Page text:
Already, rumors of a contested election - no matter what the outcome - are swirling around the blogosphere. Anecdotes of touchy touch screens switching votes from Obama to McCain have materialized in West Virginia. The same thing is happening in Tennessee, but in reverse. A programming error in the touch screens used in New Mexico revealed that straight ticket votes left out the votes for President and Senate in democratic strongholds. Luckily this error was caught early and has been corrected. With stories of improperly purged voter rolls, allegations of voter registration fraud, potential polling place shenanigans, and warnings of long waits due to malfunctioning equipment - it's all enough to make you want to stay home on Election Day.
Which is exactly why you shouldn't.
Polls have been used, misused and maligned for years, and they have become an obsessive touchstone to explain or doubt all manner of uplifting or downright depressing trends about us, as a country. A depressed or unenthusiastic electorate stays home. But research is suggesting that one of the most dispiriting poll-driven stories of this election season - that racist voters would somehow mislead pollsters by saying they'll vote for Sen. Barack Obama when they'll secretly vote for Sen. John McCain - just isn't true.
Researchers are saying it is not very likely.
Researchers discovered that in telephone polling leading up to the primary, Sen. Obama's name was recited last. Listeners tend to remember the last name better and choose it more often - a well-known phenomenon that can artificially inflate a candidate's true support by a few percentage points. Conversely, voters tend to choose the first name listed on a ballot more than they should - another phenomenon called the primacy effect. In New Hampshire, Sen. Clinton's name was listed first, an advantage that could have led to a pickup of about 3 percentage points. Studies by Stanford researcher Jon Krosnick showed that 85 percent of statewide races in California from 1976 to 2004 had a primacy effect.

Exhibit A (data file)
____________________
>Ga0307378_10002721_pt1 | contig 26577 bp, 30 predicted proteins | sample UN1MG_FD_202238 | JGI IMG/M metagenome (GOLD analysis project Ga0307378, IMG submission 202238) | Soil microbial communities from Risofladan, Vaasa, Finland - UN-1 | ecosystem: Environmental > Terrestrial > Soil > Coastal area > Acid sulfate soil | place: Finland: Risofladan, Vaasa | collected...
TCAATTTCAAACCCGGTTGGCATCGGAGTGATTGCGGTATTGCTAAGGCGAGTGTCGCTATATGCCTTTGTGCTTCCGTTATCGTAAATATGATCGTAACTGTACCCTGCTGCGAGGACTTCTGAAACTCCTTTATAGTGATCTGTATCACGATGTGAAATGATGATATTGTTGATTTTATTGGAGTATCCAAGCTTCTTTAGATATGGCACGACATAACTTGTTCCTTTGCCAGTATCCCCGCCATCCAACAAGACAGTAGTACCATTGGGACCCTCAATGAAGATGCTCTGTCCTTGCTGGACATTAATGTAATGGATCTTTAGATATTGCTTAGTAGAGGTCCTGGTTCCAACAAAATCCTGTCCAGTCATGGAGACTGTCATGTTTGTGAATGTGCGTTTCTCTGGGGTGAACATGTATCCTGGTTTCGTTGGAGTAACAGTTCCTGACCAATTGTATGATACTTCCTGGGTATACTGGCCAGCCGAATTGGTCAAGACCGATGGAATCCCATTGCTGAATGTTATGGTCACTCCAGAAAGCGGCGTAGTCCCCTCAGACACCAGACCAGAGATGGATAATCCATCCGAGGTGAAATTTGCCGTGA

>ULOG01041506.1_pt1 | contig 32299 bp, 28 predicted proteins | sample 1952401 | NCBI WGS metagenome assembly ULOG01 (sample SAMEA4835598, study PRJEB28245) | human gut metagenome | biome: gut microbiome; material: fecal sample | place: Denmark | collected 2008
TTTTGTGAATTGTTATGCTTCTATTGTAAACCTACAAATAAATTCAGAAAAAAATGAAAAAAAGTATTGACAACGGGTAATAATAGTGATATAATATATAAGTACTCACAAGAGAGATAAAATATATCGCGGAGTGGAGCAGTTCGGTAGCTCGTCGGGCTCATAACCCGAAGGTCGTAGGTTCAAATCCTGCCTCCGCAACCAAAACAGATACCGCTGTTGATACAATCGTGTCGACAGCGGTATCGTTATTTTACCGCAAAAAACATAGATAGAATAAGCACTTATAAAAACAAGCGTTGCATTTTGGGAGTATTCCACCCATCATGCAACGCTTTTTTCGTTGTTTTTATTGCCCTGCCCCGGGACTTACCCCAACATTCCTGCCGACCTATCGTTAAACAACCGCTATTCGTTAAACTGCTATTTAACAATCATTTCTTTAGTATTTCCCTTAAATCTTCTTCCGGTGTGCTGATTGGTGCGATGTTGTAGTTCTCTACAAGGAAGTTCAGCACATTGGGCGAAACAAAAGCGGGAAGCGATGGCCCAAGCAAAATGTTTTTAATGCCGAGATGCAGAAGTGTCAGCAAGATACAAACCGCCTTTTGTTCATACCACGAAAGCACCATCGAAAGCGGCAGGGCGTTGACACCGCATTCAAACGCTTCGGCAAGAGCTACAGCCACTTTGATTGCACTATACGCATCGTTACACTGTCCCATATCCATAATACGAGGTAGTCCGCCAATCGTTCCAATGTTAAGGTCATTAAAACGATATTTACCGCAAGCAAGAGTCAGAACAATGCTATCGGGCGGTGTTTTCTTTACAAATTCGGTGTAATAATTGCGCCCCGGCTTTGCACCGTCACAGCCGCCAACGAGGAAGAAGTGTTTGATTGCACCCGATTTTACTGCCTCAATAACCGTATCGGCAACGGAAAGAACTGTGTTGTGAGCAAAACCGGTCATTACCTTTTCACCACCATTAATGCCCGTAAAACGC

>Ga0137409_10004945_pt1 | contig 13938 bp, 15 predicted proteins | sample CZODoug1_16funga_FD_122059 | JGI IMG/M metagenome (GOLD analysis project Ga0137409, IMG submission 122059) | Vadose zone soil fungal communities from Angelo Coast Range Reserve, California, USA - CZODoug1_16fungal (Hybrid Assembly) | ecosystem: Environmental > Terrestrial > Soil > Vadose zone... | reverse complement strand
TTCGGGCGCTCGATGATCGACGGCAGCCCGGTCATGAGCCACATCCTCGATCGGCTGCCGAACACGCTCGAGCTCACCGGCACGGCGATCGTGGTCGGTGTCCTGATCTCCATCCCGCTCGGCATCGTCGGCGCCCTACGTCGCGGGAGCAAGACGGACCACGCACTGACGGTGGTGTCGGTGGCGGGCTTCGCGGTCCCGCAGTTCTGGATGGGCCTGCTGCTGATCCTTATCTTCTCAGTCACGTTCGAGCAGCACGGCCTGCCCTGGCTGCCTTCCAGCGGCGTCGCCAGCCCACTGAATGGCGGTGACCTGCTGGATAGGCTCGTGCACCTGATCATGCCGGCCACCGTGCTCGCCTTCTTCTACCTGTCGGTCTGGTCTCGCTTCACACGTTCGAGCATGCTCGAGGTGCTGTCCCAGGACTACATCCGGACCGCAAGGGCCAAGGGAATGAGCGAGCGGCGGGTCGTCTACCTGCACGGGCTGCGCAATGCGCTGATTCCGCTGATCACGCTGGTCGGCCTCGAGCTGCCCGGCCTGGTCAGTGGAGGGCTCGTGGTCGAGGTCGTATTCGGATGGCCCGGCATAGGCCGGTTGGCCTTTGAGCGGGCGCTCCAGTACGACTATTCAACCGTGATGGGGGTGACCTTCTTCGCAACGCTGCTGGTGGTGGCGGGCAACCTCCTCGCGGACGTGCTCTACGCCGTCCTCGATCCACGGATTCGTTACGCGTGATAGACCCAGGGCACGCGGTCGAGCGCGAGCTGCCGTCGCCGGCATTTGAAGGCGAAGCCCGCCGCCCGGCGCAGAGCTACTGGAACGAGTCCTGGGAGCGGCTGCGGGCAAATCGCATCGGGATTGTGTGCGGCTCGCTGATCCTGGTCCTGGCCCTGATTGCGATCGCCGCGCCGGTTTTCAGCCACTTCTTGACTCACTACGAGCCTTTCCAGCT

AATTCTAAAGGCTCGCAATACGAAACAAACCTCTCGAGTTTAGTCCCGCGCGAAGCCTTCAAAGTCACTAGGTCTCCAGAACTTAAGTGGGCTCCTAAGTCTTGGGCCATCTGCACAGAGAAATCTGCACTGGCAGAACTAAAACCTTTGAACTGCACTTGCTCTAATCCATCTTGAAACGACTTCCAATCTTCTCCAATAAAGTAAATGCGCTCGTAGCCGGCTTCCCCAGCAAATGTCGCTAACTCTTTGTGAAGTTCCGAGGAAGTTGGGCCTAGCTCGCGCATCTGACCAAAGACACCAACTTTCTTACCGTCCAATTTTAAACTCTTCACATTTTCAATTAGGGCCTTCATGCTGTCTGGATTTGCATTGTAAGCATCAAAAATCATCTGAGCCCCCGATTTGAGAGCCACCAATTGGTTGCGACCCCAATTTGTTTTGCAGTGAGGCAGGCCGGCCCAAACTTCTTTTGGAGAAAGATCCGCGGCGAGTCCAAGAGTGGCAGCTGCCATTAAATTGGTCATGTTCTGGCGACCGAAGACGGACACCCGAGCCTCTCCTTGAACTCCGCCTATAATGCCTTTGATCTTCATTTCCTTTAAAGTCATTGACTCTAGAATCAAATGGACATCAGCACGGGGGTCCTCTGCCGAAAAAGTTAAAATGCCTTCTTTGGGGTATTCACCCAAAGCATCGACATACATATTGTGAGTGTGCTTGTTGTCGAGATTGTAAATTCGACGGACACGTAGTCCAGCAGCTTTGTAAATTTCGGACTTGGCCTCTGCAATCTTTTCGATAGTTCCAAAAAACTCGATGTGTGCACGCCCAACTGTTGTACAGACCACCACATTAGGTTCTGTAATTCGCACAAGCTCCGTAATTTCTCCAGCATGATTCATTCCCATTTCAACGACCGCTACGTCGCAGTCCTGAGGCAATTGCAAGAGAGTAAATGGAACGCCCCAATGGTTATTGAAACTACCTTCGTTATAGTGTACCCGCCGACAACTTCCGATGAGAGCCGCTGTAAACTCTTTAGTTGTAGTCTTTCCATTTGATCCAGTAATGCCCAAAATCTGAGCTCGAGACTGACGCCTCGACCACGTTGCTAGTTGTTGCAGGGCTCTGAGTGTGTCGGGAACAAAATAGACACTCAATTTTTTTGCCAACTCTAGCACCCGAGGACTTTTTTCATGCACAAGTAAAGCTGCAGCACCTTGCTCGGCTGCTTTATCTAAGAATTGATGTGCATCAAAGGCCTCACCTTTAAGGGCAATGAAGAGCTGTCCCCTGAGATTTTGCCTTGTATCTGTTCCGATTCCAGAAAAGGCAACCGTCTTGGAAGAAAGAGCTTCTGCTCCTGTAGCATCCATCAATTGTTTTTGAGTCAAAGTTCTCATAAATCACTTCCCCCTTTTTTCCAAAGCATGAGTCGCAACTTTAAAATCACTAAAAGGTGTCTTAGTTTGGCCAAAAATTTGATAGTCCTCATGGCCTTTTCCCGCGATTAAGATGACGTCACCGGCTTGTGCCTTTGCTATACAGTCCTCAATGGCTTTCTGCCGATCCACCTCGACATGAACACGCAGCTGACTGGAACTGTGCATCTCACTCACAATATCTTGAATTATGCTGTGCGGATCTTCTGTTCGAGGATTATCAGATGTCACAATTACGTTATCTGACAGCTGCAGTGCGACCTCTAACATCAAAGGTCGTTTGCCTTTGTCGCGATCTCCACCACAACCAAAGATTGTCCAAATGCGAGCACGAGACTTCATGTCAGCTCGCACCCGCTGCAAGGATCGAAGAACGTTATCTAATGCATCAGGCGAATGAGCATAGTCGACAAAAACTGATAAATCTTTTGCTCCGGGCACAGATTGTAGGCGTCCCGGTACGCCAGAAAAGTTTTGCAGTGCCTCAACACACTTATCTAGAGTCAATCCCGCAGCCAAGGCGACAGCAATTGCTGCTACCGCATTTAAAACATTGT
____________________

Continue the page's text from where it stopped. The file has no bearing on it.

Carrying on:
As for the "Bradley effect" itself, Dan Hopkins at Harvard University studied political races beginning in 1989 in which a black and white candidate squared off. Hopkins found that a slight Bradley effect may have existed until about 1995. After that, it actually became a slight anti-Bradley effect (black candidates did better than polls suggested) before leveling off into no discernable effect whatsoever.
That's not to say the racism has vanished from the country. Sadly, it hasn't, as amply evidenced by the frightening if ill-formed plot by two white supremacists to assassinate Sen. Obama, and by studies that routinely find unconscious bias even in people who honestly believe they are bias-free. (see Harvard's Implicit Study to try it for yourself: https://implicit.harvard.edu/implicit). In one experiment by Harvard researcher Mahzarin Banaji , Barack Obama was judged by study volunteers to be less American even than former British Prime Minister Tony Blair.
It would be truly depressing indeed if implicit bias strongly influenced voting behavior. But science suggests that we are perfectly capable of holding two contrary views at once, and carefully worded surveys this election season suggest that qualities like leadership and shared values are far more important to individual voters. Other surveys have found that some voters who might not normally vote for a Democrat support Sen. Obama solely because of the historic nature of his candidacy. Last night, Sen. McCain downplayed the potential for racism to factor into the election, telling CNN's Larry King that people will vote "for the best of reasons, not the worst of reasons." (I may not agree with many of his points, but on this one, I think he's right).
Exit polls have been rightfully scorned, but researchers have suggested abundant ways to make them better, and many of those suggestions are being implemented this year. And what of the wildly divergent pre-election polls that seem to be multiplying like rabbits? If they too are imperfect, and reflect the quirks of individual pollsters, perhaps there's safety in numbers. Few pollsters have released their methodologies, meaning that most cannot be adequately evaluated by researchers (one exception: most experts agree that the Zogby online polls just aren't scientific). But adding numerous polls together can cancel out the eccentricities of most, and the average is a more accurate snapshot of the public's true sentiments - a strategy adopted by many online polling analysts (like www.pollster.com and www.fivethirtyeight.com) this year. And despite the wildly erratic polls of the not-so-distant past, cumulative final polling data from state to state have converged to within a percentage point or so of the finally tally.
If nothing else, it's yet one more reason for the country's decision-making - and especially voting regulations - to be based on better science. The bigger picture is that neither deliberate lying nor implicit bias seems to be wreaking havoc on the polls, and that polls are less likely to mislead the public about what's really happening at the ballot box. Something that's proven to have an effect? Not voting at all.